Publications

Planning a Problem-Solving Justice Initiative: A Toolkit for Tribal Communities

Planning a Problem-Solving Justice Initiative: A Toolkit for Tribal Communities

Tribal courts around the country are exploring the use of problem-solving justice, which offers a way to blend the adversarial process with more traditional practices that focus on healing and restoration. This toolkit offers tribal justice planners a step-by-step guide to developing effective problem-solving justice initiatives.

 

Interviews

'Peace Must Begin With Me': An Interview with Syracuse Peacemaker Carl Thomas

'Peace Must Begin With Me': An Interview with Syracuse Peacemaker Carl Thomas

Carl Thomas is a trained volunteer peacemaker with the Near Westside Peacemaking Project, an initiative of the Syracuse office of the Center for Court Innovation. Thomas sat down with Sarah Reckess, director of the Syracuse office, to talk about his interest in peacemaking, the challenges of the work, and how the community can begin to heal itself.

Sarah Reckess: Why were you interested in being part of the Near Westside Peacemaking Project?

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Publications

Protect, Heal, Thrive: Lessons Learned from the Defending Childhood Demonstration Program

Protect, Heal, Thrive: Lessons Learned from the Defending Childhood Demonstration Program

By Rachel Swaner, Lama Hassoun Ayoub, Elise Jensen and Michael Rempel

The National Institute of Justice funded the Center for Court Innovation to evaluate the Defending Childhood Demonstration Program. The evaluation produced a series of reports describing how stakeholders at each site organized themselves to create and implement a strategic plan; detailing each site’s model; and clearly delineating lessons and actionable recommendations for other jurisdictions that might be interested in replicating the process. This report provides a cross-site synthesis of implementation strategies, lessons learned, and recommendations drawn from six of the demonstration program sites—including separate, crisply described recommendations for other jurisdictions, for tribal jurisdictions in particular, for funding agencies, for technical assistance providers, and for evaluators.

Listen to an Interview with the Researchers

Listen to an Interview with the Cuyahoga County Defending Childhood Initiative team

Listen to an Interview with the Grand Forks County Defending Childhood Initiative team

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Publications

Peacemaking Circles: Evaluating a Native American Restorative Justice Practice in a State Criminal Court Setting in Brooklyn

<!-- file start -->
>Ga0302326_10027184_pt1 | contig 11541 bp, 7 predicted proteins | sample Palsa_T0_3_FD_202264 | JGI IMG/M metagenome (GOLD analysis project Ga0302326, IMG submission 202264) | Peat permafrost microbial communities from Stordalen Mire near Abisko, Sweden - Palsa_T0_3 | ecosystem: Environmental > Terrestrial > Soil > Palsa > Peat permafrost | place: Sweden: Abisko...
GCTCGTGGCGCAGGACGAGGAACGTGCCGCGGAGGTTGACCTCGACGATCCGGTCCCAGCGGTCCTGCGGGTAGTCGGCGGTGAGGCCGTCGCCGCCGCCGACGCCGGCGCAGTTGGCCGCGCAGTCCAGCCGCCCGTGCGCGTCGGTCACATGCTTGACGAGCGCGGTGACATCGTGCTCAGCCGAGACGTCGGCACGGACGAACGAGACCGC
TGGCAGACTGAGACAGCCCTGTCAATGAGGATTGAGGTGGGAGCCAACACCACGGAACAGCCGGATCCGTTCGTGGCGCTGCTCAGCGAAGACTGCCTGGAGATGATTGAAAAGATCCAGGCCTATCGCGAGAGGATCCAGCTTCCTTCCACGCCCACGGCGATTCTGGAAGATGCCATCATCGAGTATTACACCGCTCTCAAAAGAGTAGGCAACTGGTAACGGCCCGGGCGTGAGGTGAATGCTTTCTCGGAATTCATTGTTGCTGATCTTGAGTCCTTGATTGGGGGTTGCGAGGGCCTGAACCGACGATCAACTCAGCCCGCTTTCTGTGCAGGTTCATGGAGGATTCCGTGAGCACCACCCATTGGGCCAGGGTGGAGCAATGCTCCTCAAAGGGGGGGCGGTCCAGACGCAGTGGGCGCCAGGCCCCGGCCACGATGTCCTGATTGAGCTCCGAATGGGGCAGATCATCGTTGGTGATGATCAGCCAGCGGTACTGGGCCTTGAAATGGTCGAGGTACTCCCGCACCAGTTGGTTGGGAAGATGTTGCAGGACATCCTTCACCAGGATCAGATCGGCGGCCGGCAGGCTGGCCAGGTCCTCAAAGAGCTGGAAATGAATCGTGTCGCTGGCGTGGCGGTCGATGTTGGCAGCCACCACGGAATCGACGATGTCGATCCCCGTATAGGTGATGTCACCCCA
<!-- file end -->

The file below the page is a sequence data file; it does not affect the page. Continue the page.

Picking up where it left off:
Peacemaking Circles: Evaluating a Native American Restorative Justice Practice in a State Criminal Court Setting in Brooklyn

By Suvi Hynynen Lambson

This study examines the work of the Red Hook Community Justice Center’s Peacemaking Program, which uses traditional Native American practices to resolve disputes. Participants can avoid the justice system by participating in peacemaking sessions and reaching a consensus agreement for restitution and repair.

Video

The Red Hook Peacemaking Program

The Red Hook Peacemaking Program

Peacemaking is a traditional Native American approach to justice that focuses on healing and restoration rather than punishment.

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Articles

Site Snapshot: Syracuse, New York

This snapshot spotlights current efforts to revitalize the Near Westside neighborhood of Syracuse, New York, with the help of the Byrne Criminal Justice Innovation program. 

Download Article

Publications

Red Hook Peacemaking Program: A Different Voice

Red Hook Peacemaking Program: A Different Voice

By Erika Sasson

A description of the Peacemaking Program at the Red Hook Community Justice Center. Published on the Kindle Project blog in March 2013.

Read the Original Blog Post

Publications

A Different Approach to Justice

A Different Approach to Justice

By Erika Sasson

This article describes Native American peacemaking as an alternative to the Canadian justice system's "overreliance on punitive and isolationsist tactics." Published in Policy Options, February 2013.

Publications

Responses to Domestic Violence in Tribal Communities: A Regional Survey of Northern California

Responses to Domestic Violence in Tribal Communities: A Regional Survey of Northern California

By Bryn Herrschaft and Stephanie Dolan

This report details the results of a regional survey of Northern California tribal communities focused on domestic violence. The goal was to assess the prevalence of domestic violence victimization, as well as perceptions regarding community and justice system responses to these incidents.

Contact